Astroturf is a term used to describe organizations or movements that are created or funded by large corporations, rich benefactors, or professional full-time activists. Astroturf movements have been deceitfully managed so they appear to be "grassroots" movements formed by regular folks. It is named for a brand of artificial grass used in sports arenas and elsewhere (pioneered at the Astrodome - get it?).
For example, a slick glossy publication called The New Hampshire Smoker tried to present itself as the journal of a grassroots group formed to "protect smoker's rights". However, in the fine print it said "Published by Philip-Morris" -- a major cigarette manufacturer. The tobacco industry was notorious for its astroturf groups. In political contexts, use of the word "Citizens" in a group's name usually but not always implies astroturfing.
In the real world, it is sometimes difficult to tell the difference between hard-core "astroturf" and genuine "grassroots" organisations, since interested commercial entities will often provide some funding to groups that were formed by real people. It is theoretically possible for a determined group of individuals to take over and wrest control away from a corporate sponsor and turn astroturf into the real thing. Still the odds are strongly against this, since Money is the backbone of modern political activism. It's also possible, and much easier, for a genuine grassroots organisation to be co-opted by a corporate sponsor and turned into astroturf.
Examples of Astroturfing on the InternetEdit
All of the examples in this section meet the following criteria:
- It's unclear who is behind it and/or the relationship between the site and the company is not disclosed
- Obvious bias towards a product/company/organisation (reads like a puff piece)
- Amateurish feel
Astroturfing and other forms of PREdit
Astroturf shares a number of similarities with other tools and tactics used in public relations, and while there is definitely a large degree of overlap among them, they should not be confused.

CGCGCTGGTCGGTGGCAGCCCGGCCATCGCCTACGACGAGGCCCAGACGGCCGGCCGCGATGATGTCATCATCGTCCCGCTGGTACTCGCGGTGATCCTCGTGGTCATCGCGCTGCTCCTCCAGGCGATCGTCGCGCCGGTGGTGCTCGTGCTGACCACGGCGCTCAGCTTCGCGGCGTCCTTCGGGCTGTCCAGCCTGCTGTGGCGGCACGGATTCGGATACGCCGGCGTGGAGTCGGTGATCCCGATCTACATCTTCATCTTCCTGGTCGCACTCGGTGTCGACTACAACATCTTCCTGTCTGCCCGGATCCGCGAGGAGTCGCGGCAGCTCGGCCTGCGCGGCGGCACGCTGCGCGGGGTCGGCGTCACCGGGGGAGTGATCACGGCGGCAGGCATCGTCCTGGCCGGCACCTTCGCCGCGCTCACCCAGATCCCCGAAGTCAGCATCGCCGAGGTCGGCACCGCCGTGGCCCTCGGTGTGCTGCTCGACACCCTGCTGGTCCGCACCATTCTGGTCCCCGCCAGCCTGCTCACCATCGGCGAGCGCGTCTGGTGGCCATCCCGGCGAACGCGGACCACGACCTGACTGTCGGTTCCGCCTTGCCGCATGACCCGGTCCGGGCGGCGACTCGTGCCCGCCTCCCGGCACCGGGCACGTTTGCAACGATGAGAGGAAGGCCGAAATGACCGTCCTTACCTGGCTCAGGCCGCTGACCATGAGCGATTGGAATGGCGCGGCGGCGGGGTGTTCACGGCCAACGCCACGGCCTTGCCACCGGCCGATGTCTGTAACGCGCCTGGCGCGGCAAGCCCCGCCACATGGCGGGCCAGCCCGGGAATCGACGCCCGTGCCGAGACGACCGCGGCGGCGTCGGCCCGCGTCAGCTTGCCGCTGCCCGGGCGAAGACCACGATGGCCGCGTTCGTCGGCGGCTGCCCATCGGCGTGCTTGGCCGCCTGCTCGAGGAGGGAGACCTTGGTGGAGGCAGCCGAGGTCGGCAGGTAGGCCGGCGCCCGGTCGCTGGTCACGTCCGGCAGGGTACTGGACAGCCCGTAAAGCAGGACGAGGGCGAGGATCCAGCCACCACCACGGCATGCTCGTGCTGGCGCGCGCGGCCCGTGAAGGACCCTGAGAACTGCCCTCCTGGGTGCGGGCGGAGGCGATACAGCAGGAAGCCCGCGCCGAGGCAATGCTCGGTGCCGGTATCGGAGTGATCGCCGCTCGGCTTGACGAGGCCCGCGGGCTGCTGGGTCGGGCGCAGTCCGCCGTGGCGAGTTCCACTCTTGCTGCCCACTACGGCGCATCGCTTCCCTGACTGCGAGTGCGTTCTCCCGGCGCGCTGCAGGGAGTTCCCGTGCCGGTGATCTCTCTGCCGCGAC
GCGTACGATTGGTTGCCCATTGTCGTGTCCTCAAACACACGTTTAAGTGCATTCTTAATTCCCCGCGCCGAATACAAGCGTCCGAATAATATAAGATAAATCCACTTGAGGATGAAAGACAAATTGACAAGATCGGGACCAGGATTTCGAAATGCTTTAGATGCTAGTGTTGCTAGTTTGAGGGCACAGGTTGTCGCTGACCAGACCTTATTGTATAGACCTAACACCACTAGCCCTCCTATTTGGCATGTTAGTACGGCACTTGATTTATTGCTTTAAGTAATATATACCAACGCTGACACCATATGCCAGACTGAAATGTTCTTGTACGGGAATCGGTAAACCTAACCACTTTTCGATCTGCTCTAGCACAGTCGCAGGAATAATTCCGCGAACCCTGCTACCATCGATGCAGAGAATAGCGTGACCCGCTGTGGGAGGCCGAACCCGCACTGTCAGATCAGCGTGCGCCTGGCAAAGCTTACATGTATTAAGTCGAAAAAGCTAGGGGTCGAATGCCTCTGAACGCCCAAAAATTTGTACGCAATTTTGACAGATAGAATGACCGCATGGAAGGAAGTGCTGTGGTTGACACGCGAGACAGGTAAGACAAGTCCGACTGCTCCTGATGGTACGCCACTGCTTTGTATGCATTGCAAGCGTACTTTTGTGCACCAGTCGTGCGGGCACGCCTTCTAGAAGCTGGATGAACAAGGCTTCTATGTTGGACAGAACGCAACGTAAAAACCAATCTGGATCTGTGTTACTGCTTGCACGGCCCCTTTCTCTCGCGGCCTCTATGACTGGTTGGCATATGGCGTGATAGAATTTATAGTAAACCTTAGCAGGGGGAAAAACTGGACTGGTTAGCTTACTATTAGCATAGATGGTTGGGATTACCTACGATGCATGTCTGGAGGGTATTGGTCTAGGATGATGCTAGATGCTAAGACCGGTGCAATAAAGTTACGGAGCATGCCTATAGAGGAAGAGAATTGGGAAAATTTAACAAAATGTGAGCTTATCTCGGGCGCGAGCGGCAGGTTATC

Astroturfing vs. Front GroupsEdit
The difference between a front group and astroturfing are subtle. A company offering an unsafe or morally objectionable product would go to a PR firm like Berman and Company to help them. If the company released excessive amounts of carcinogens into the air, they would create a website called "Americans for Cleaner Air" or "Citizens Against Excessive Regulations". They would then set up a Web site with half truths, cherry-picked facts, and out-and-out lies to confuse people. This would be a front group. A grassroots campaign would be made to feel more personal. Capitalizing on people's frustrations as corporations raised prices and lowered wages, greedy billionaires decided this would be a good way to advance their personal agendas. In spite of taxes being at their lowest level in over 60 years, they convinced naïve rubes that the Democrats had in fact raised taxes. They then started "The Tea Party". Ordinary people who flocked to Tea Party events were unaware of the financial origins of the movement.
Astroturfing vs. ShillsEdit
Shills tend to be paid agents of some industry, well-established pressure group, or other entity who spread false, skewed, or whitewashed information on behalf of the entity or entities sponsoring them. Some are "experts for hire" who make a living offering dubious information as witnesses in legal proceedings. While many shills certainly engage in astroturfing to further their agendas, the astroturf itself generally relies on recruiting and organizing large numbers of unpaid volunteer participants to give the impression of a grassroots movement, at least in the non-virtual world. On the internet, it's much easier to run an astroturf campaign with only one person or a handful of people. Astroturfing on the Internet is made easier because anonymity is helpful (or, as is more often the case, pseudonymity) and the force-multiplying effects of large-scale digital social media and mass amateurization. Either way, it's much cheaper to drum up support from a horde of ordinary people or gullible netizens than it is to hire an entire army of shills.
- General outline of the practice on About.com
- Astroturfing entry on SourceWatch (YMMV on this source)
- ↑ There may be a number of links or references to the company being hawked, but there's no obvious link to state that the page was created by (or for) the company in question. References to the company or more commonly delivered in the style of "Wow, our friends at ...[What Ever Company]... have a treat in store for you!". We understand naturally that actors in adverts are being paid to enjoy the product they're selling, but these websites are designed to blur the line. Infomercials have been doing the same for a long time, but they are required to clearly identify themselves as being adverts.
- ↑ This is somewhat vague, but astroturf websites will typically try to mimic the ways in which normal people would communicate, or create an informal style of communicating. This to give the impression that the content was created by fans of the product - not corporate shills!
Adapted from RationalWiki